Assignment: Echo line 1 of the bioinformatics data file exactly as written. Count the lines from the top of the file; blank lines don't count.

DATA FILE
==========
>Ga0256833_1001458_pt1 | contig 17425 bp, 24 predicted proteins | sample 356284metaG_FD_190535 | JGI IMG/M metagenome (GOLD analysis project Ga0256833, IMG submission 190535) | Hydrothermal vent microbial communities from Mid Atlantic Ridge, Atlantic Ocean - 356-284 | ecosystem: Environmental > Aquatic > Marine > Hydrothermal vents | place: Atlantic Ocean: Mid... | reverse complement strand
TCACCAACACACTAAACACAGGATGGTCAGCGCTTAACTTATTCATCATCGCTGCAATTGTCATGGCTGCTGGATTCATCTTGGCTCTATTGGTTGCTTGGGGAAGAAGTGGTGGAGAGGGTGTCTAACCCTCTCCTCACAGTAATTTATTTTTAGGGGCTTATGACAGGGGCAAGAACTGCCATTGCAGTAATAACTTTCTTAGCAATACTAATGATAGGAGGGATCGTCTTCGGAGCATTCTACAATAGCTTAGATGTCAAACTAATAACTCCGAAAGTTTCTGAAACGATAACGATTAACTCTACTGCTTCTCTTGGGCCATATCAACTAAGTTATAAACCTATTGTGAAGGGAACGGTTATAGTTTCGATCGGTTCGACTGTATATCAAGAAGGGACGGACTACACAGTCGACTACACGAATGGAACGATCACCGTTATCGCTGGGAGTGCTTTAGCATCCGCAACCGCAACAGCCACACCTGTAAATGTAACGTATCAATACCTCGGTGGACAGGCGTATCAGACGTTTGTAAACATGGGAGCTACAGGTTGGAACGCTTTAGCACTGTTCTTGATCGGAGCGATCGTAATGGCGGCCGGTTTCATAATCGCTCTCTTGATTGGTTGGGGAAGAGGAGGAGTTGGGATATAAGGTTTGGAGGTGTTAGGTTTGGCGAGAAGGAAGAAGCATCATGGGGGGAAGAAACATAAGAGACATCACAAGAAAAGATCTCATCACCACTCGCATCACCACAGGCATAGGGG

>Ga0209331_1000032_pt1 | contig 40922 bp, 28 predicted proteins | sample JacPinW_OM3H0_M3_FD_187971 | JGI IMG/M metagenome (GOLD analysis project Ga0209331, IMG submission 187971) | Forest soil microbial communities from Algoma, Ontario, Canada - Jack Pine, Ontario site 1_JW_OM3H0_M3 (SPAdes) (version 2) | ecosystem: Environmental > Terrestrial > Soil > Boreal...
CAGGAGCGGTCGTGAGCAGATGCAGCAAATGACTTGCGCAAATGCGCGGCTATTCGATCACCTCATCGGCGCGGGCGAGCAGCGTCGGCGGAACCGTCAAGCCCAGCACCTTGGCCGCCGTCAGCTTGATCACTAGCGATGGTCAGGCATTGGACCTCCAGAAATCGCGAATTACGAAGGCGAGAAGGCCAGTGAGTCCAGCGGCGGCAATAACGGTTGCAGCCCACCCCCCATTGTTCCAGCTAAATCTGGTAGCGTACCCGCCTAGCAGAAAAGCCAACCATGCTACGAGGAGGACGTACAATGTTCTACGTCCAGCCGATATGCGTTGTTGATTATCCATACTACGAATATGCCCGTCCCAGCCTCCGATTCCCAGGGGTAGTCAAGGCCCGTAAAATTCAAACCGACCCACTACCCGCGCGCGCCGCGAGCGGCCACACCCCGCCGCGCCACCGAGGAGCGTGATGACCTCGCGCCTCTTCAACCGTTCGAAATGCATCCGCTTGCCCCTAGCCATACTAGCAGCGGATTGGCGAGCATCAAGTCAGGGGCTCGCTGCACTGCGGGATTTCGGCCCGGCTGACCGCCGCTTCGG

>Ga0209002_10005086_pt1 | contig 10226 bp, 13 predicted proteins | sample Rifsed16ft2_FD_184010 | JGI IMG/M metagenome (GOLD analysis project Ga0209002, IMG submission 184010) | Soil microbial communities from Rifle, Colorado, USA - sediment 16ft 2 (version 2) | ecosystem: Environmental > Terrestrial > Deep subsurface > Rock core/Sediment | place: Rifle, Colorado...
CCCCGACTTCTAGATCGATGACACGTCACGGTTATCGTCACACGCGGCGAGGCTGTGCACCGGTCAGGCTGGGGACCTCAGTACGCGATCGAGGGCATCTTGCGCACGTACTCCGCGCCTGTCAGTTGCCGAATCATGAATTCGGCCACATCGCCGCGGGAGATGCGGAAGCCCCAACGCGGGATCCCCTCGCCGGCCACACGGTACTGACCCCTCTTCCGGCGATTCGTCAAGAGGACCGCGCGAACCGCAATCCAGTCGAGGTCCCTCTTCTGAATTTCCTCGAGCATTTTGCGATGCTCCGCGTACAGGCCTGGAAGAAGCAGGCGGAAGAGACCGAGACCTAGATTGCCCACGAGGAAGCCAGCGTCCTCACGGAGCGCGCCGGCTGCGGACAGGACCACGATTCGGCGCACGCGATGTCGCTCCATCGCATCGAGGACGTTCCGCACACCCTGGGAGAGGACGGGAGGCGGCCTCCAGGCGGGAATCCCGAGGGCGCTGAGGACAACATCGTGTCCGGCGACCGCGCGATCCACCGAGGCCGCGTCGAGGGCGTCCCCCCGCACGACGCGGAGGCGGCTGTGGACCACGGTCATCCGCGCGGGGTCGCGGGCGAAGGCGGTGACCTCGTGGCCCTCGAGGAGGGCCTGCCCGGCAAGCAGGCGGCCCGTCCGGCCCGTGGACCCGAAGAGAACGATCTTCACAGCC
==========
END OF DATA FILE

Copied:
>Ga0256833_1001458_pt1 | contig 17425 bp, 24 predicted proteins | sample 356284metaG_FD_190535 | JGI IMG/M metagenome (GOLD analysis project Ga0256833, IMG submission 190535) | Hydrothermal vent microbial communities from Mid Atlantic Ridge, Atlantic Ocean - 356-284 | ecosystem: Environmental > Aquatic > Marine > Hydrothermal vents | place: Atlantic Ocean: Mid... | reverse complement strand